Sunday, September 27

The Case Of The Dying Bee

I watched a bumble bee die today. Slowly. It must have taken three or four hours.


Gaige got his first bee sting whilst playing in the dirt in the back yard. He was playing well by himself while Dani and I were doing yardwork preparing for someone's fifth birthday party next weekend. All of a sudden I hear him SCREAMING at the top of his lungs " I'VE BEEN STUNG, I'VE BEEN STUNG". He comes running to me holding his hand yelling with tears beginning to roll down his cheeks.


So we take him to the bathroom, soak his hand in cold water, and give him some Tylenol. This helps and after about ten minutes the poor lad finally settles down, and begins telling us a story about how he got stung two times before, at his old house. Everything has a story with Gaige, and almost invariably involves some anecdotal reference to 'his old house'.


I tried to tweezer the stinger out of his swelling hand, clearly visible as a small black hair protruding from the wound, but was unsuccessful. So we put some ice on it and sat him in front of the TV. It wasn't long before he was back outside with us, helping and playing in the dirt again.


It was strange, that it even happened at all. There are no flowers in our back yard, any that once were there have either died in the summer heat, or been pulled out for re-landscaping. Also, he was playing in a dirt patch, not a typical place for a bee to be hanging out. At first when I heard and saw him screaming I thought it may have been a spider that bit him. I was worried as we have a lot of Black Widows in our foliage, I myself was bitten by one several years ago. My guess though is that the bee was old and on its last legs anyway and was on the ground, unable to fly. Out of poor luck and coincidence Gaige managed to come into contact with the furry insect and suffer the resulting assault.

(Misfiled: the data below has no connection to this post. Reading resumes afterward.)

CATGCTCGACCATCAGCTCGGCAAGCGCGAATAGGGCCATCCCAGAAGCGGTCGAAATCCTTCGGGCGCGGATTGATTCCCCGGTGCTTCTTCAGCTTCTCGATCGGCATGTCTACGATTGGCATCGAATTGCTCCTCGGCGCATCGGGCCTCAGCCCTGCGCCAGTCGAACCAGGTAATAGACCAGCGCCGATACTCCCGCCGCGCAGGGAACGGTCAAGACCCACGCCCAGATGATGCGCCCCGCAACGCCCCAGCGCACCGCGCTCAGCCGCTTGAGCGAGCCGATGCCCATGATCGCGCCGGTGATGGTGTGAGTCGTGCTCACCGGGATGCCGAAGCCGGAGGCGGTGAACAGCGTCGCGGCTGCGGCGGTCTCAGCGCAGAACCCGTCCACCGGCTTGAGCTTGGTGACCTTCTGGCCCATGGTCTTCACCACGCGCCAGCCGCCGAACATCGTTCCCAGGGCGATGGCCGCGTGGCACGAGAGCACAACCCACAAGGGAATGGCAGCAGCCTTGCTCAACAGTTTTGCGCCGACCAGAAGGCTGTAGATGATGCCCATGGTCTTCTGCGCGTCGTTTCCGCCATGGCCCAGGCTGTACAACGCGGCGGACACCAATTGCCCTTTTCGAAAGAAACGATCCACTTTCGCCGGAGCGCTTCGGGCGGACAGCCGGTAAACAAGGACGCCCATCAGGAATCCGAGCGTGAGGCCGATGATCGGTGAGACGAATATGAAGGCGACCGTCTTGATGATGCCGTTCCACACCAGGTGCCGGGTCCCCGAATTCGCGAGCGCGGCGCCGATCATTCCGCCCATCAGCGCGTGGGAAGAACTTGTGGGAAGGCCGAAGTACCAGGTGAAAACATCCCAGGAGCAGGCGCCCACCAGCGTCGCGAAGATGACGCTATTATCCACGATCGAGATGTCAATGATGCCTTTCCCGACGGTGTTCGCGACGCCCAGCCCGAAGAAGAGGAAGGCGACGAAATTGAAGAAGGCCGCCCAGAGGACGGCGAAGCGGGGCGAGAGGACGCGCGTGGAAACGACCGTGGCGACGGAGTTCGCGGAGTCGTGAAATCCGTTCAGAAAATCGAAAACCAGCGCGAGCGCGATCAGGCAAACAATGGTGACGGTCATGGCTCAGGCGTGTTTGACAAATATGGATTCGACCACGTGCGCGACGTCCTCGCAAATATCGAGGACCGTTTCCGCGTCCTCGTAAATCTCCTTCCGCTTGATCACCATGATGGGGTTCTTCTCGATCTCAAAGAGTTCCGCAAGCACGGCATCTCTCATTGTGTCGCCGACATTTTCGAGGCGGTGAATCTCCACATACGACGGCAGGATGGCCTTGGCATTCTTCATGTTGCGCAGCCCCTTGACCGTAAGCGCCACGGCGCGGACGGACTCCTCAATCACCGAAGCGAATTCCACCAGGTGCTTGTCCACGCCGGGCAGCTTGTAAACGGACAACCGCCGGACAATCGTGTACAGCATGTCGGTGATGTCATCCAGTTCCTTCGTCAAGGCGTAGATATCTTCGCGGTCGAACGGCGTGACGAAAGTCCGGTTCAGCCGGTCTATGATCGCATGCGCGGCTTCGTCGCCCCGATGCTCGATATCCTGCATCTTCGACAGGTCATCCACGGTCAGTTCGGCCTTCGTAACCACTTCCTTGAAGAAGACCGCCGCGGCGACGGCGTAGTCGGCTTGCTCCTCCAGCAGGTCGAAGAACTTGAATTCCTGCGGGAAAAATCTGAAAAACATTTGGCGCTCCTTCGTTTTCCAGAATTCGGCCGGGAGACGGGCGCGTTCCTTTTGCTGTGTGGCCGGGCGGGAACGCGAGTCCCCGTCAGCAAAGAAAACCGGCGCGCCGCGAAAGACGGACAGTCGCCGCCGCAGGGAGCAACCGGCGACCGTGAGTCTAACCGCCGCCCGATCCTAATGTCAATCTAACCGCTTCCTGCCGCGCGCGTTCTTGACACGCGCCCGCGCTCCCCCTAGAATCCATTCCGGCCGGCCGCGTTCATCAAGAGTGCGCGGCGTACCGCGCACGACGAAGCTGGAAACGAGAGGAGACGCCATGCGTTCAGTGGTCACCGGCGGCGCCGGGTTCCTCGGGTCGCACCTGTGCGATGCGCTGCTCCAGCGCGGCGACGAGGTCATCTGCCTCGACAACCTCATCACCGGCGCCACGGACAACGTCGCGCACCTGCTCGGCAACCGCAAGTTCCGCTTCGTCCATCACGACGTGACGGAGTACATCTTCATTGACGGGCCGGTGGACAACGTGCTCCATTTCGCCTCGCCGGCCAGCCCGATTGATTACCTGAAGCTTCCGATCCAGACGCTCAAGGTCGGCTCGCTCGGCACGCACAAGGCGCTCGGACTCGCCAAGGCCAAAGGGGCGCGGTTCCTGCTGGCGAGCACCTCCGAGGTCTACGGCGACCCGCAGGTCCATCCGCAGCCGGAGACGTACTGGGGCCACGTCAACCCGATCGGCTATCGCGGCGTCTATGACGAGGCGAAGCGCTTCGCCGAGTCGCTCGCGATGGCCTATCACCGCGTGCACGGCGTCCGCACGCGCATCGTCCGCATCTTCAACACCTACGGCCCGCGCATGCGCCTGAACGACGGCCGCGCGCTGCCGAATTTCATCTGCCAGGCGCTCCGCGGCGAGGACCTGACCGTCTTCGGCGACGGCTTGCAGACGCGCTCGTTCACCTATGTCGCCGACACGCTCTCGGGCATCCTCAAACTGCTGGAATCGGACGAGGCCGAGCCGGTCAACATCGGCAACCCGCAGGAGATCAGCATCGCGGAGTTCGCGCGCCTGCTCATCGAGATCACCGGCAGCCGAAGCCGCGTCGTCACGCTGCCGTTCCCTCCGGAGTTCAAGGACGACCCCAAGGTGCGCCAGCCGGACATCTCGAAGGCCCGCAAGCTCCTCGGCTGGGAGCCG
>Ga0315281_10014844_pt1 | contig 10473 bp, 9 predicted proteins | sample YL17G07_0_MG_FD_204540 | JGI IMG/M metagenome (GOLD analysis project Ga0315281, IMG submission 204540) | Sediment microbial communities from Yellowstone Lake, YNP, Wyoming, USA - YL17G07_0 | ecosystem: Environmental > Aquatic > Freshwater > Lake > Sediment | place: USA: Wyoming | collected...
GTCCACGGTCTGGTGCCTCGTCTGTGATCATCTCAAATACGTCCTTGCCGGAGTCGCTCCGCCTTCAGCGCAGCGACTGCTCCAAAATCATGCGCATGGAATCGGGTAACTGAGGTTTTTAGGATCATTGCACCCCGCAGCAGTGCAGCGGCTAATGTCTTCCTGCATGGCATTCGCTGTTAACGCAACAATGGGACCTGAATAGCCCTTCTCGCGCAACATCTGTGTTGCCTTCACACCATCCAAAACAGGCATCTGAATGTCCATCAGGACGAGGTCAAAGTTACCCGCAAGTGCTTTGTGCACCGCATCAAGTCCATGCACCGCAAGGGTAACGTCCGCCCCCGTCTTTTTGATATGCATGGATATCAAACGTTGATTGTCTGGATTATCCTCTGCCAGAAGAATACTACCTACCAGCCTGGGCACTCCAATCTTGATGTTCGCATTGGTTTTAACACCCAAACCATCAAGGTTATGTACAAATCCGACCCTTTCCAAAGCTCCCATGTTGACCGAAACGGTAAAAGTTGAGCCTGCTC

I'd always known bees die after they sting, we all learn this quite young. I wonder why nature decided this (out of natural selection, not intelligent design). Maybe the wasps and bees drew straws eons ago in the carbon ether before the earth existed, and it was settled that wasps would get the 'sting at will' with zero consequences package, whilst bees will have to make do with the 'one shot'.


What I didn't realise was just how long a bee will writhe and wriggle and spasm after its sting has been spent. It lay there on its back legs pumping, it's whole body vibrating. I wondered what kind of chemical changes were taking place inside it's exoskeleton. It tried to stand a couple of times, I thought for a moment it was faking me out and about to fly off, but the thing fell back down and spasmed some more. I debated wether I should put it out of its misery, but evolution has clearly designed this process for a reason, so I let it go on for a while. Also, I was curious how long it would go on for. So I let it go on for a while, checking back occasionally to see if it had finally exhausted its lifecycle. Eventually it got swept up with the leaves and twigs and dust. And that was it for that particular bee.


And at dinner, Gaige informs us "You know, I'm just a little bit allergic to bees, but not wasps".


Yep, everything has a story.


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